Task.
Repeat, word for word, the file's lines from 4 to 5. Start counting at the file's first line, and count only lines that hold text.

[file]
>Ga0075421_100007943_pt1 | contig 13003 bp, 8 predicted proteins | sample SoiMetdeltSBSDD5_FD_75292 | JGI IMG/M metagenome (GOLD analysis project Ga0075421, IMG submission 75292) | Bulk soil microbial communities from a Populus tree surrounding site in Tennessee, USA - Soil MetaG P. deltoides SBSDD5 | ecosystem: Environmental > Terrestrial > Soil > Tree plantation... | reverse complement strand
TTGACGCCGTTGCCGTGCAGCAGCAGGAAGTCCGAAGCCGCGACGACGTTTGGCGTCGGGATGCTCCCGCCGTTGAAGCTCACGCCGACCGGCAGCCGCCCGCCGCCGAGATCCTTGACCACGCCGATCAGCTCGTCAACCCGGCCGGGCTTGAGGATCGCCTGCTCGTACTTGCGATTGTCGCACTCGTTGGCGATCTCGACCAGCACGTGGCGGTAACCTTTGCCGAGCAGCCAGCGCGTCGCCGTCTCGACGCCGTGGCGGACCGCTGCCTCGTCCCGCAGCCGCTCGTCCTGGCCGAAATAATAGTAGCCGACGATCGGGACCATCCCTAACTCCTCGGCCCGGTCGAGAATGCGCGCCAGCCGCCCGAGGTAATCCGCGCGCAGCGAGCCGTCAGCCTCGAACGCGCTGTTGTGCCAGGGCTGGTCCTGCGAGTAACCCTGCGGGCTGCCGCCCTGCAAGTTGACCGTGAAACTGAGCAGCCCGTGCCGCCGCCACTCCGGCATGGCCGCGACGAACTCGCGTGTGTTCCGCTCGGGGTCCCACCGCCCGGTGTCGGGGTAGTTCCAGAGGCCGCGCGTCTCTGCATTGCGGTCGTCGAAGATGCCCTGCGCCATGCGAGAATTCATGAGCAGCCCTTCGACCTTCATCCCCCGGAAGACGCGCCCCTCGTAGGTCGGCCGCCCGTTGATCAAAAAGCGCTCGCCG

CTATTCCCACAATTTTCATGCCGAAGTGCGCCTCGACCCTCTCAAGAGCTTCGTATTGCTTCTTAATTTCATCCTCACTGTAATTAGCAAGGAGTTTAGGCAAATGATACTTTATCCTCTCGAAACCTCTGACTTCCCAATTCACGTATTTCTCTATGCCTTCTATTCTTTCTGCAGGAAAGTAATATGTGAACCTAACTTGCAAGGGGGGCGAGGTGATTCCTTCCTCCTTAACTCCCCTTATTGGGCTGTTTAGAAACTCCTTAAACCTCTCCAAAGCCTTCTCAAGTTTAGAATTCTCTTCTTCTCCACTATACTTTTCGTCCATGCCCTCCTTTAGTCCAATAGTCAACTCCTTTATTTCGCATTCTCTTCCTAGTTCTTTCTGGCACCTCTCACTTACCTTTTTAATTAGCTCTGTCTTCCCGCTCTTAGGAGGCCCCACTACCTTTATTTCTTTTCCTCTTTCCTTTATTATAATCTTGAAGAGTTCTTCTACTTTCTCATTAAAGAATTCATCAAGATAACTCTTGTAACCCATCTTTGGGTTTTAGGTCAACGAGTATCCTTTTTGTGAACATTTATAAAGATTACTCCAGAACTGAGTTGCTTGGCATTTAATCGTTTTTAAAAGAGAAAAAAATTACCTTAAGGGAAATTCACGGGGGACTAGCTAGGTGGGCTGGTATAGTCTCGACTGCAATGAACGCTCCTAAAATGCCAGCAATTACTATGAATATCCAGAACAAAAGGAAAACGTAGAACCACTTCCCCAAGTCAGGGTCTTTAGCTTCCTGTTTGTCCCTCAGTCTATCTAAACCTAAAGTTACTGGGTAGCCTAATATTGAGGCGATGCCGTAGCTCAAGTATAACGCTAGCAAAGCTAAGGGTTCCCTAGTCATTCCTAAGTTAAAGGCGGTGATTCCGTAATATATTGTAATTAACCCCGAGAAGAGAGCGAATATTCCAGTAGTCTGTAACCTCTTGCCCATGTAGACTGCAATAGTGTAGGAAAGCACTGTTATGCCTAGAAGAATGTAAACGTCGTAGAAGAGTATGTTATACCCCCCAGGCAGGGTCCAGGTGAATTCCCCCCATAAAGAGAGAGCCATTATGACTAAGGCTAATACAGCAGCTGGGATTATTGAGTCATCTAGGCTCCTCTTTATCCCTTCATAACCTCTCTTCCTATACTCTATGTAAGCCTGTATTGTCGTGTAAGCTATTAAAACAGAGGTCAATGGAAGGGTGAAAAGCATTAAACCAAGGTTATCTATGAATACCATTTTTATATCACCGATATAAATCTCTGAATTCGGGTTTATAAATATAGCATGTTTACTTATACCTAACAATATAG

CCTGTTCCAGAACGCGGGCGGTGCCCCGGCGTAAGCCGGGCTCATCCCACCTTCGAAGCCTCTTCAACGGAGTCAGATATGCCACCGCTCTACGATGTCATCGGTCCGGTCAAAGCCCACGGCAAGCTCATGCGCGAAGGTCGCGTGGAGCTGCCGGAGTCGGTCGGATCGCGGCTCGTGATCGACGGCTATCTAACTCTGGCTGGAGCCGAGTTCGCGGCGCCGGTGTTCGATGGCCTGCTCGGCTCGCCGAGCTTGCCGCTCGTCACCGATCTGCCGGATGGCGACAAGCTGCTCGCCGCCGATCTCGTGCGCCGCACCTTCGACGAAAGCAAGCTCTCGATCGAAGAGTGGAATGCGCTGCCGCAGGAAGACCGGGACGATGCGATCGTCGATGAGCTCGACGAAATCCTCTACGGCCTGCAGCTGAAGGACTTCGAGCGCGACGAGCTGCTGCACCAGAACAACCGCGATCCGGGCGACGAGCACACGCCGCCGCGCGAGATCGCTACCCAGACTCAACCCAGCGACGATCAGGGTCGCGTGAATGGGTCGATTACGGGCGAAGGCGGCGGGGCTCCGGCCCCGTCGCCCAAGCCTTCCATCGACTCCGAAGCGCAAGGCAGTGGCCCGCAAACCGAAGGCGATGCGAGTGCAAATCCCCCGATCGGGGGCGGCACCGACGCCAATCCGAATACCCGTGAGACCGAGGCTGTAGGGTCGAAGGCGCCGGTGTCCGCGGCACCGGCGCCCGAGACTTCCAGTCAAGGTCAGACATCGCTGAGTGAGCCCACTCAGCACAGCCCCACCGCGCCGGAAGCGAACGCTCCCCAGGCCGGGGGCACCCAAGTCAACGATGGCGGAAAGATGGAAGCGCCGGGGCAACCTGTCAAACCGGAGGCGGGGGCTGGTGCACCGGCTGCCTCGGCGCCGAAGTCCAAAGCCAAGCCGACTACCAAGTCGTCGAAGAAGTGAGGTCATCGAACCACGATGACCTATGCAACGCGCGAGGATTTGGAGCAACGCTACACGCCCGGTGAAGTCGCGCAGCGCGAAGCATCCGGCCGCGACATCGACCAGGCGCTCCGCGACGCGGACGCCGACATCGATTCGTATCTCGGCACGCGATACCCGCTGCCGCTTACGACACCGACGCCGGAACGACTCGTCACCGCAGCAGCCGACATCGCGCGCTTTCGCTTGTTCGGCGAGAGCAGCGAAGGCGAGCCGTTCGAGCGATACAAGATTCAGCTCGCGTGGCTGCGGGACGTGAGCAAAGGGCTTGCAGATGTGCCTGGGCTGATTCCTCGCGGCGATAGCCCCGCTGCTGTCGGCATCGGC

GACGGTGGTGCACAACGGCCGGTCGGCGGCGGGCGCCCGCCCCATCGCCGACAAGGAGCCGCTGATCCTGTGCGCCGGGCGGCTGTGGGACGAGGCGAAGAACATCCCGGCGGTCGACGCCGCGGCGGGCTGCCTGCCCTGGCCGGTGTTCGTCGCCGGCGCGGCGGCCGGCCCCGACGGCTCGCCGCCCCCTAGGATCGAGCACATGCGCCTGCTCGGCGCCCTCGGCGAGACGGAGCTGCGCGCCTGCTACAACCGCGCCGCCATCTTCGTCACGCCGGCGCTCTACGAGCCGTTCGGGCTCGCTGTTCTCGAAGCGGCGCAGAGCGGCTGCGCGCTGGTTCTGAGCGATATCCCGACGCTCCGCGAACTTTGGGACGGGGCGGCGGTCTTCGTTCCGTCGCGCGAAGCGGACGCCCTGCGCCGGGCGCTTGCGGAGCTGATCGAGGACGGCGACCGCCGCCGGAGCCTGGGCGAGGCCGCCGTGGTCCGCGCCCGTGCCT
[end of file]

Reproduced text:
CCTGTTCCAGAACGCGGGCGGTGCCCCGGCGTAAGCCGGGCTCATCCCACCTTCGAAGCCTCTTCAACGGAGTCAGATATGCCACCGCTCTACGATGTCATCGGTCCGGTCAAAGCCCACGGCAAGCTCATGCGCGAAGGTCGCGTGGAGCTGCCGGAGTCGGTCGGATCGCGGCTCGTGATCGACGGCTATCTAACTCTGGCTGGAGCCGAGTTCGCGGCGCCGGTGTTCGATGGCCTGCTCGGCTCGCCGAGCTTGCCGCTCGTCACCGATCTGCCGGATGGCGACAAGCTGCTCGCCGCCGATCTCGTGCGCCGCACCTTCGACGAAAGCAAGCTCTCGATCGAAGAGTGGAATGCGCTGCCGCAGGAAGACCGGGACGATGCGATCGTCGATGAGCTCGACGAAATCCTCTACGGCCTGCAGCTGAAGGACTTCGAGCGCGACGAGCTGCTGCACCAGAACAACCGCGATCCGGGCGACGAGCACACGCCGCCGCGCGAGATCGCTACCCAGACTCAACCCAGCGACGATCAGGGTCGCGTGAATGGGTCGATTACGGGCGAAGGCGGCGGGGCTCCGGCCCCGTCGCCCAAGCCTTCCATCGACTCCGAAGCGCAAGGCAGTGGCCCGCAAACCGAAGGCGATGCGAGTGCAAATCCCCCGATCGGGGGCGGCACCGACGCCAATCCGAATACCCGTGAGACCGAGGCTGTAGGGTCGAAGGCGCCGGTGTCCGCGGCACCGGCGCCCGAGACTTCCAGTCAAGGTCAGACATCGCTGAGTGAGCCCACTCAGCACAGCCCCACCGCGCCGGAAGCGAACGCTCCCCAGGCCGGGGGCACCCAAGTCAACGATGGCGGAAAGATGGAAGCGCCGGGGCAACCTGTCAAACCGGAGGCGGGGGCTGGTGCACCGGCTGCCTCGGCGCCGAAGTCCAAAGCCAAGCCGACTACCAAGTCGTCGAAGAAGTGAGGTCATCGAACCACGATGACCTATGCAACGCGCGAGGATTTGGAGCAACGCTACACGCCCGGTGAAGTCGCGCAGCGCGAAGCATCCGGCCGCGACATCGACCAGGCGCTCCGCGACGCGGACGCCGACATCGATTCGTATCTCGGCACGCGATACCCGCTGCCGCTTACGACACCGACGCCGGAACGACTCGTCACCGCAGCAGCCGACATCGCGCGCTTTCGCTTGTTCGGCGAGAGCAGCGAAGGCGAGCCGTTCGAGCGATACAAGATTCAGCTCGCGTGGCTGCGGGACGTGAGCAAAGGGCTTGCAGATGTGCCTGGGCTGATTCCTCGCGGCGATAGCCCCGCTGCTGTCGGCATCGGC

GACGGTGGTGCACAACGGCCGGTCGGCGGCGGGCGCCCGCCCCATCGCCGACAAGGAGCCGCTGATCCTGTGCGCCGGGCGGCTGTGGGACGAGGCGAAGAACATCCCGGCGGTCGACGCCGCGGCGGGCTGCCTGCCCTGGCCGGTGTTCGTCGCCGGCGCGGCGGCCGGCCCCGACGGCTCGCCGCCCCCTAGGATCGAGCACATGCGCCTGCTCGGCGCCCTCGGCGAGACGGAGCTGCGCGCCTGCTACAACCGCGCCGCCATCTTCGTCACGCCGGCGCTCTACGAGCCGTTCGGGCTCGCTGTTCTCGAAGCGGCGCAGAGCGGCTGCGCGCTGGTTCTGAGCGATATCCCGACGCTCCGCGAACTTTGGGACGGGGCGGCGGTCTTCGTTCCGTCGCGCGAAGCGGACGCCCTGCGCCGGGCGCTTGCGGAGCTGATCGAGGACGGCGACCGCCGCCGGAGCCTGGGCGAGGCCGCCGTGGTCCGCGCCCGTGCCT